We're the lowest paid workers in the state
TWO of the five shires in the Northern Rivers are among the poorest paid workers in the state, new figures reveal.
Data released from the ABS yesterday showed the median employment income of Kyogle residents in the 2015/16 financial year was $31,933, while workers in the seemingly affluent Byron Bay brought in $33,178. The totals excluded government pensions and allowances.
Closely following suit was Richmond Valley residents taking home $39,299 and Ballina Shire residents making $39,782.
Lismore came out on top as the highest income earners in the region, with residents bringing home $40,074.
Kyogle and Byron Bay's poor earnings were slightly above the remote western town of Wentworth which was ranked the lowest area in the state.
The ABS data further revealed Australians earned a median personal income of $47,692 in 2015-16, an increase of 1.8 per cent from the previous year.
While the rich and famous are known to flock to Byron Bay, Mayor Simon Richardson said the newly released figures were not surprising and being paid a lower wage was something residents needed to come to terms with.
"What it shows is that we are in a unique economic position," Mayor Richardson said.
"Ministers, for examples think we have streets paved with gold and everyone is incredibly successful because they think Byron has everything.
"Those who live here know that it's very hard to get full time employment ... it's easier to make your own job than to find one and it's easier to commute for work which puts a lot of stress on our community"
Mayor Richardson put the recorded low wages down to Byron's biggest industry, tourism.
"The biggest component of that is hospitality employment, which is not always full time and fraught with less scrupulous owners," he said.
"You can get business owners paying cash payments under the table, which perhaps also means workers won't declare their full earnings."
He said the boom in Byron's tourism over recent years had led to a double edged sword situation of low paid or unstable work and very a high cost of living.
"Most of us begrudgingly accept we will earn less here than we would elsewhere," Mayor Richardson said.
Mayor of Kyogle Council Danielle Mulholland said while Kyogle LGA had traditionally been a low socio-economic area, there was a discrepancy between the ABS population figures and the NSW Department of Planning population projection figures which may have affected data captured by the ABS.
"I'd suggest the ABS statistics may be based on population figures which suggest our LGA has a population of 8940 whereas the NSW Department of Planning shows our population at 9550," Mayor Mulholland said.
"This might partly explain the comparatively low income figures reported. It also doesn't consider Kyogle has an aging population as well as social capital such as volunteering and the Kyogle LGA has a high level of volunteer participation which contributes to our vibrancy and well being."
Social Futures Communications and Engagement Manager Geof Webb said the figures highlighted the murky waters of Australian wages.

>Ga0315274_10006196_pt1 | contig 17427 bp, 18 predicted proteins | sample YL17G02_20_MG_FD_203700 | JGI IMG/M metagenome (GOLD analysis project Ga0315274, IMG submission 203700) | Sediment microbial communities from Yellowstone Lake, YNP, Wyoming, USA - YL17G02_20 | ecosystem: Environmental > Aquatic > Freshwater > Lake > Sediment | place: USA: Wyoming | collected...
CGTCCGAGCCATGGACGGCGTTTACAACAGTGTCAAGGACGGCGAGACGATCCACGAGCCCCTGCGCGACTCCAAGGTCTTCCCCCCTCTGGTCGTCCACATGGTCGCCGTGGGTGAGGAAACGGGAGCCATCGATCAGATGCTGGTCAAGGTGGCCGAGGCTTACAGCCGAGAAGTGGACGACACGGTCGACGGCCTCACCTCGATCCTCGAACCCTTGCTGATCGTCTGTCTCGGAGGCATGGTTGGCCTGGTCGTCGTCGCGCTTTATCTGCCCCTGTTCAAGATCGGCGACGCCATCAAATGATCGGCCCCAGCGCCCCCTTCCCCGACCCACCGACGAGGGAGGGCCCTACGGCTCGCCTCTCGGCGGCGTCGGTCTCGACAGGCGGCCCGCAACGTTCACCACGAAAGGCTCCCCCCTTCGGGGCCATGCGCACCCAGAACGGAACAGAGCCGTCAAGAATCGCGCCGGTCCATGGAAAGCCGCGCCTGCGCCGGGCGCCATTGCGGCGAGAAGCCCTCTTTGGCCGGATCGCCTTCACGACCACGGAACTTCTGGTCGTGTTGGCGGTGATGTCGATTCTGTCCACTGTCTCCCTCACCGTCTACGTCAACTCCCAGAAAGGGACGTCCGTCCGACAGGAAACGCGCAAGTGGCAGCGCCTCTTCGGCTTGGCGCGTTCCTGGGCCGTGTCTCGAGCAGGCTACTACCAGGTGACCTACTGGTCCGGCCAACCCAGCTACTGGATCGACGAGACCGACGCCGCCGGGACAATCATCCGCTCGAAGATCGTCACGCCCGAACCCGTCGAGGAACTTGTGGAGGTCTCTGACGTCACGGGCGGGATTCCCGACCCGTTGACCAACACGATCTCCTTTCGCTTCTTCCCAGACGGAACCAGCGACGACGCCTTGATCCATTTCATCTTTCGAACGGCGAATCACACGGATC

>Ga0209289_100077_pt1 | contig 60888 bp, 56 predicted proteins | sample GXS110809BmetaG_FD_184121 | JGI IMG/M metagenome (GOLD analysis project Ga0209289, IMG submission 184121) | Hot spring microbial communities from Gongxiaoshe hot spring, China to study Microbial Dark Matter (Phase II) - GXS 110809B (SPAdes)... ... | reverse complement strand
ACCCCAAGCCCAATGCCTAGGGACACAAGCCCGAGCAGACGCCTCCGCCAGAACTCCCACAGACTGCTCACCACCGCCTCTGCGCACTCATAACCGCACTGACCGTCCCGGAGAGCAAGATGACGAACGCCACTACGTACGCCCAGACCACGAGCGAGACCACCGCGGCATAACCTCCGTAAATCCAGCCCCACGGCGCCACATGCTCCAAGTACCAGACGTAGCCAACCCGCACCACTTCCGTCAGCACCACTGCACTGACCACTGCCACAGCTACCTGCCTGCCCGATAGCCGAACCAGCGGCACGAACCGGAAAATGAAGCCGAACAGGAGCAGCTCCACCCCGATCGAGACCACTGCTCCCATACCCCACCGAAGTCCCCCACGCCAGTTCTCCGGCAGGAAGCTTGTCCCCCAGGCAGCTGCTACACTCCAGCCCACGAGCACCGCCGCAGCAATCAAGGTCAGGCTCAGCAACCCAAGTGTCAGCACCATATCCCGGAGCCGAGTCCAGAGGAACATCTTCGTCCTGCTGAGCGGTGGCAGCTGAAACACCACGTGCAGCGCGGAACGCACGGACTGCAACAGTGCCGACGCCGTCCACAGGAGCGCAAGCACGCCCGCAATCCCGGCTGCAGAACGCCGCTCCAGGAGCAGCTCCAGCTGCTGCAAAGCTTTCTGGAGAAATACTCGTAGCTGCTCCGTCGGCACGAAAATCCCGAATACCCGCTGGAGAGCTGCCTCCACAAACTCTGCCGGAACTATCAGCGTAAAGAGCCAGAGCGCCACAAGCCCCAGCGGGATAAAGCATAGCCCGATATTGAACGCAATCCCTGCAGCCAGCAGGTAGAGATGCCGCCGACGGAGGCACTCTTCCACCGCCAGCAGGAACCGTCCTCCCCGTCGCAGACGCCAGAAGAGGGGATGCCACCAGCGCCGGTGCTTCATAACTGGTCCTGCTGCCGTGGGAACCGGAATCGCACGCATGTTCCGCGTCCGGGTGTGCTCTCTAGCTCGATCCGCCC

"For the people who participate in our programs, poverty is a major contributor to their life challenges," Mr webb said.
"We know that whereas one in seven children grow up in poverty across the country, the average in the Northern Rivers is one in five and in some LGA's (Kyogle for example) is one in four. We still have two of our seven LGAs in the top ten of most disadvantaged in the country - according to SEIFA data."
The Social Futures programs span many, from homelessness and family breakdown to mental health and disability support.
"Last year almost 13,000 people accessed our services," he said.
"Many report having been short of money at some time. Sometimes this is because of mortgage or rental stress, through illness or unemployment, or simply because the levels of support they receive in their benefits are just too low. (Almost a third of Northern Rivers residents get Centrelink payment, including pensioners.)
Being short of money means they can't:
- Afford food at the end of the fortnight. They may feed their kids and go without themselves. They may send the children to school with no breakfast or lunch.
- Pay for energy and other services, so they don't put the heating or lights on in winter, or watch TV, or charge their phones or pay the internet so their kids can do their homework
- Repair or register their car - and often people living in poverty have the worst/most unroadworthy cars. If they live out of town, this means they may not be able to get to work or to important health appointments. If they choose to drive their car unregistered, they risk being caught and fined which equals more debt.
- Afford transport to get to job interviews.
- Afford the bus fare for the kids to go to school.
- Buy school uniforms for the kids, who are then bullied and stigmatised by other pupils.
- Borrow money from pay day loan companies at high interest rates, which they can't repay and end up in spiralling debt they find impossible to get out of. In the worst cases, this results in depression and even suicide.
- Reduce their medications. For someone with complex health needs, even with a health care card, the cost of medicines adds up.